Firms of the Near Future: Process and Product Innovators

Firms of the Near Future: Process and Product Innovators

Last summer the Boston Consulting Group put out a report on the global asset management industry, calledThe Innovator’s Advantage.”

The title was an allusion to a landmark 1997 book by Clayton Christensen, The Innovator’s Dilemma, which in turn was a forceful restatement of some old Schumpeterian ideas about the destructive nature of creation. Christensen’s particular emphasis was on how great companies become locked into doing things the way that has worked for them, and about how it becomes virtually impossible for such companies to continue to innovate in the way that made them great in the first place: the torch of innovation passes always to the marginal.

The BCG paper is written in that spirit. In their introduction, the authors (led by Brent Beardsley, a senior partner and managing director in the New York office of the BCG) observe that a disruption is underway, and “tomorrow’s industry leaders will appear quite different from today’s.”  They will be the firms that learn how to make use of artificial intelligence, machine learning, bag data, and analytics.  They will also pursue the opportunities created by big market moves and address costs structurally.

China and Brazil

Early on the report mentions two nations in which the asset management’s industry in 2016 was impressive. Industry assets under management grew 21% in China over 2016, a growth driven mostly by investor inflows. Both the retail and the institutional segments of the asset management industry in China have shared in this growth.

The report includes a sidebar on how “entry paths for foreign players multiply as China’s market evolves.” It says that a foreign firm wanting a piece of the Chinese action should focus either on entering into a joint venture with a local party or on getting a private fund management license as a wholly foreign-owned enterprise (WFOE).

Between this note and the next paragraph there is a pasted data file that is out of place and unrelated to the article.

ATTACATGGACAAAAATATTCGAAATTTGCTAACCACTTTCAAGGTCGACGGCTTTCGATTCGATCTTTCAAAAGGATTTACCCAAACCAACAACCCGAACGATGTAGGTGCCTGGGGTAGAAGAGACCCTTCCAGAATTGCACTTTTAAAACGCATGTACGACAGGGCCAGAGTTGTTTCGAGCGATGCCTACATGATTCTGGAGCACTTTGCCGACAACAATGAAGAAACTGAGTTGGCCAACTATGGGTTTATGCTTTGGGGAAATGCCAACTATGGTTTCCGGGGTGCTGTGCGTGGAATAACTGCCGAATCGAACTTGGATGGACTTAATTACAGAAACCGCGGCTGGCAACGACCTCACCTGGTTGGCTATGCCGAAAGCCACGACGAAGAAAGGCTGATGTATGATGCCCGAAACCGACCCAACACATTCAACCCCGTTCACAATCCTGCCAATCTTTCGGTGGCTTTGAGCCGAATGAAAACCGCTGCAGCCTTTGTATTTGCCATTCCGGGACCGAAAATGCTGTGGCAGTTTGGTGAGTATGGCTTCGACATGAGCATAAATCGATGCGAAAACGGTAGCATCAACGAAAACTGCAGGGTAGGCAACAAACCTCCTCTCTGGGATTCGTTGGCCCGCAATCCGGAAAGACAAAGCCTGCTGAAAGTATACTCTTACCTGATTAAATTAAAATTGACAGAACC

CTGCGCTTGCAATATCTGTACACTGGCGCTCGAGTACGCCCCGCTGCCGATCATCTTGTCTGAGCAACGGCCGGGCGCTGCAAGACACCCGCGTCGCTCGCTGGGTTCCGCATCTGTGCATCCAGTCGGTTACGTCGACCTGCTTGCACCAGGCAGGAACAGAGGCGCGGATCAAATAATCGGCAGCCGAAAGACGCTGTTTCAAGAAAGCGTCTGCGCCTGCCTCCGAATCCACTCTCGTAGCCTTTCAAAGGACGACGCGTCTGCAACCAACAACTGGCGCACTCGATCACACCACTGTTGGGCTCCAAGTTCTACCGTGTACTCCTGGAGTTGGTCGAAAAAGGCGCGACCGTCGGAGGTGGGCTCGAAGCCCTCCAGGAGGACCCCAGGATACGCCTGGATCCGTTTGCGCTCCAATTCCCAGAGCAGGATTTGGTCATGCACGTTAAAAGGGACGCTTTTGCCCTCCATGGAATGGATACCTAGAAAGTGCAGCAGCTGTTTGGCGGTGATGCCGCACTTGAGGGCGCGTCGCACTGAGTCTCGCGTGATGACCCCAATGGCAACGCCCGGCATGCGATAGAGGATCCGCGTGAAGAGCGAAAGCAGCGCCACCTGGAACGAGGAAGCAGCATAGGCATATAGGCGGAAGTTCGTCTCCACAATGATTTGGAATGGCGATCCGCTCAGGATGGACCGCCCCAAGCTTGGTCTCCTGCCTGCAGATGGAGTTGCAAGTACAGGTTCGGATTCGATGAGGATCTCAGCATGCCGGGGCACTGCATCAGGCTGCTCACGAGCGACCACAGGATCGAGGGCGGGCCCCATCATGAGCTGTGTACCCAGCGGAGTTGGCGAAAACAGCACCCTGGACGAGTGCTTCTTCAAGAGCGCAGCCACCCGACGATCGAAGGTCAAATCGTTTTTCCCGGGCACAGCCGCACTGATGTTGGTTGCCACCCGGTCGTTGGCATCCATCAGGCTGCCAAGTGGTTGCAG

Meanwhile, in Brazil AUM grew by 17%. This comes mostly not from inflow but from asset appreciation.


But let’s get back to the necessary innovations.  Fewer than half of the managers surveyed by BCG reported using big data or advanced analytics, beyond “aggregation and integration techniques,” which these authors clearly would assign to the elementary schools. Further, only a small set of best-in-class managers use more sophisticated tools such as AI, data visualization, or machine learning.

Beyond innovation in process, there is innovation in the products offered to the public. Here the challenge is the get the timing right. Not necessarily to be a trailblazer, but to be a “fast follower.” As a poet wrote: be not the first by whom new things are tried, nor yet the last to lay the old aside.

Beardsley et al look at environmental and socially responsible investing in this light. For years this was “a niche market” but “it is now going mainstream as an important area of innovation for leading asset managers….Some asset managers have mastered it, but others are still learning.” Those others had better be wary of being “the last….”

Addressing Costs

As noted above, Beardsley et al also believe that successful asset managers of the near future will have managed their costs structurally. What does that mean?  It means for example, they will have learned the streamlining of research with data sharing.

Cost management also means a reduction in customization. Only at most 26% of firms “price the cost of customization using risk-return target adjustments.”  Customization can be a valuable tool but it must be offered at a scale that makes sense and in a way in which its value is transparent to the clients.

Managing costs also means centralizing trading. It once did make sense to keep trading desks close to the portfolio managers, which implies decentralization. That is no longer the case, though. The BCG suggests “combining trading desks and rationalizing trading platforms across locations and asset classes” given the electronic and commodified character of trading itself in this second half of the second decade of the third millennium.

Winning Business Models

Speaking broadly, Beardsley et al list four “winning business models that can deliver sustainable success for future asset management.” They are: alpha shops (with deep investment experience in specific assets and strategies); beta factories (with scale and operational excellence); solution providers (with skills in multi-asset class portfolio construction and the like – specialists in the avoidance of specialized niches); and distribution powerhouses (offering best-in-class support to intermediaries.)

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